Straitjacket Sexualities: Unbinding Asian American Manhoods in the Movies

Straitjacket Sexualities: Unbinding Asian American Manhoods in the Movies

Straitjacket Sexualities: Unbinding Asian American Manhoods in the Movies

Straitjacket Sexualities: Unbinding Asian American Manhoods in the Movies

Synopsis

Depictions of Asian American men as effeminate or asexual pervade popular movies. Hollywood has made clear that Asian American men lack the qualities inherent to the heroic heterosexual male. This restricting, circumscribed vision of masculinity--a straitjacketing, according to author Celine Parreñas Shimizu--aggravates Asian American male sexual problems both on and off screen.

Straitjacket Sexualities: Unbinding Asian American Manhoods in the Movies looks to cinematic history to reveal the dynamic ways Asian American men, from Bruce Lee to Long Duk Dong, create and claim a variety of masculinities. Representations of love, romance, desire, and lovemaking show how Asian American men fashion manhoods that negotiate the dynamics of self and other, expanding our ideas of sexuality. The unique ways in which Asian American men express intimacy is powerfully represented onscreen, offering distinct portraits of individuals struggling with group identities. Rejecting "macho" men, these movies stake Asian American manhood on the notion of caring for, rather than dominating, others.

Straitjacket Sexualities identifies a number of moments in the movies wherein masculinity is figured anew. By looking at intimate relations on screen, power as sexual prowess and brute masculinity is redefined, giving primacy to the diverse ways Asian American men experience complex, ambiguous, and ambivalent genders and sexualities.

Excerpt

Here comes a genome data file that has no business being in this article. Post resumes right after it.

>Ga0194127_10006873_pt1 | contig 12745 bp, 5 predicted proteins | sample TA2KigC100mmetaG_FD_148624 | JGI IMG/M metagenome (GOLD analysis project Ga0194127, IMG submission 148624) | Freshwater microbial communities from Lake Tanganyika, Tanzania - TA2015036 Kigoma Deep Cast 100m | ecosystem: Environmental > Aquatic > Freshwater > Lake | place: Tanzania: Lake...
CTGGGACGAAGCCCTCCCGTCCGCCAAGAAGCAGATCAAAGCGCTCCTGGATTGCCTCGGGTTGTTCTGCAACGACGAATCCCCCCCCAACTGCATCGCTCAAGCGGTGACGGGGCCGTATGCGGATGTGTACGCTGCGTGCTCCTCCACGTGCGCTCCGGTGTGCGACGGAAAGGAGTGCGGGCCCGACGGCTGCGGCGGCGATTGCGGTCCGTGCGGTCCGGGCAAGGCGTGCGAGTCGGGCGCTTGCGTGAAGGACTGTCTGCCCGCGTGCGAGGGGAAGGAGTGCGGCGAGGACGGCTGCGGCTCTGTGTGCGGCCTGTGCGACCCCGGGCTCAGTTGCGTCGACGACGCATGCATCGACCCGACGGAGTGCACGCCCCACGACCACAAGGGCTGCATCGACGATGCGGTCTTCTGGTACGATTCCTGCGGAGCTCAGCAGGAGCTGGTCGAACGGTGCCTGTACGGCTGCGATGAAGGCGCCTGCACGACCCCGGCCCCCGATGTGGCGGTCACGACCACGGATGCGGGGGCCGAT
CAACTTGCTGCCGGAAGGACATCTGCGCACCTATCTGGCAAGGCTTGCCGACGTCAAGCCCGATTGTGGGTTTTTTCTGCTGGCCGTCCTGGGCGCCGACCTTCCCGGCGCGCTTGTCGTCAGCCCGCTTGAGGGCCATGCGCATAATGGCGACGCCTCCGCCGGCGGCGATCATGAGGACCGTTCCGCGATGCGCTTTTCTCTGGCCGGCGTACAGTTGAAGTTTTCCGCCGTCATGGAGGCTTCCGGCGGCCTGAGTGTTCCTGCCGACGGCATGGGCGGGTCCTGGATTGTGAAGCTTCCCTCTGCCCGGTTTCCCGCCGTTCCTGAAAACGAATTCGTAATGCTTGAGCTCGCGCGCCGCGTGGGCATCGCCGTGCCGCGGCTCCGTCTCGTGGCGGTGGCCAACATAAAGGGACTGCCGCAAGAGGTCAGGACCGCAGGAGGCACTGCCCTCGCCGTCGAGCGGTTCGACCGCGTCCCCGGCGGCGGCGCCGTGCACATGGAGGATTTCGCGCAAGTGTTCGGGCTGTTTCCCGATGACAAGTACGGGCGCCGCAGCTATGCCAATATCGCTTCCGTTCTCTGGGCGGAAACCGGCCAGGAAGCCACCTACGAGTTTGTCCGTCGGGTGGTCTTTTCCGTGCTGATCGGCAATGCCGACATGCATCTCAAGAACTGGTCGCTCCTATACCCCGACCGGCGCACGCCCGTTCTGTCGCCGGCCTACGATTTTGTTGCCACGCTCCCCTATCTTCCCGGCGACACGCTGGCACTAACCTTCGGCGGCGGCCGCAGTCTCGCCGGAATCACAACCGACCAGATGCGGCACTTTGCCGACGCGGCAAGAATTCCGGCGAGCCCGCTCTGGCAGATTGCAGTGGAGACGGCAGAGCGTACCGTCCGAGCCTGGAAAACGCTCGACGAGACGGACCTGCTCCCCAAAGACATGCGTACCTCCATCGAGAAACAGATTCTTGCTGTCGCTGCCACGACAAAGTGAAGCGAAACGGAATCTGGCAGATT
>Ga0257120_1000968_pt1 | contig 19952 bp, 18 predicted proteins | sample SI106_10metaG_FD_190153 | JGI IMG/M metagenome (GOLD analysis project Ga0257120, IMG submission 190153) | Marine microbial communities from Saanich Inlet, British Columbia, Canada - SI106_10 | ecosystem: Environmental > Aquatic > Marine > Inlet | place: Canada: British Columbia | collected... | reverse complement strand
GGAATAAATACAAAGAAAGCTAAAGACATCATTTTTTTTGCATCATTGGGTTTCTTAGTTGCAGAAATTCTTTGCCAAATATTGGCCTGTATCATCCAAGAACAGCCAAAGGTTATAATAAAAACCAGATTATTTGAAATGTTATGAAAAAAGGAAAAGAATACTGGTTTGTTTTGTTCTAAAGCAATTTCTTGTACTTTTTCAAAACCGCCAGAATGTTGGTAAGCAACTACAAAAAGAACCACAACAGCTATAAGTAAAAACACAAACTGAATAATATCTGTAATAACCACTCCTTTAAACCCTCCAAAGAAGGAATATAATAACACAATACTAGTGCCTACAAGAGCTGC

The April 2004 edition of Details, the popular U.S. men’s life and style magazine, features a photo of an everyday Asian American man-on-the-street, albeit one with a “man-purse.” the caption professes to convey a light-hearted ribbing that ultimately conflates and makes mutually exclusive the differences and similarities between Asian American and gay men: “One cruises for chicken; the other takes it General Tso–style. Whether you’re into shrimp balls or shaved balls, entering the dragon requires imperial tastes.” Asian Americans protested the image on a national scale with a massive internet campaign that included tens of thousands of signatures demanding an apology from Details. in the Harvard Crimson, Jacquelyn Chou ‘07, a student involved in the protests quickly organized outside the magazine’s offices in New York City, critiques the image as one that “stereotyped Asian men, stereotyped gay men, and it also stereotyped our concepts of masculinity…. in a nation where we are composed of so many different types of people, we should work on being inclusive rather than exclusive.” Chou identifies how Asianness, gayness, and manhood are all denigrated in this stereotype—what Homi Bhabha defines as “arrested representations.” Indeed, the Details image ridicules not only the looks but attributes, behaviors, acts, and practices of gays and Asians and reduces them to uniform and static identities. in evaluating this image, however, Chou recognizes differences within gay and Asian America and refuses to fear the queer or keep racial identity . . .

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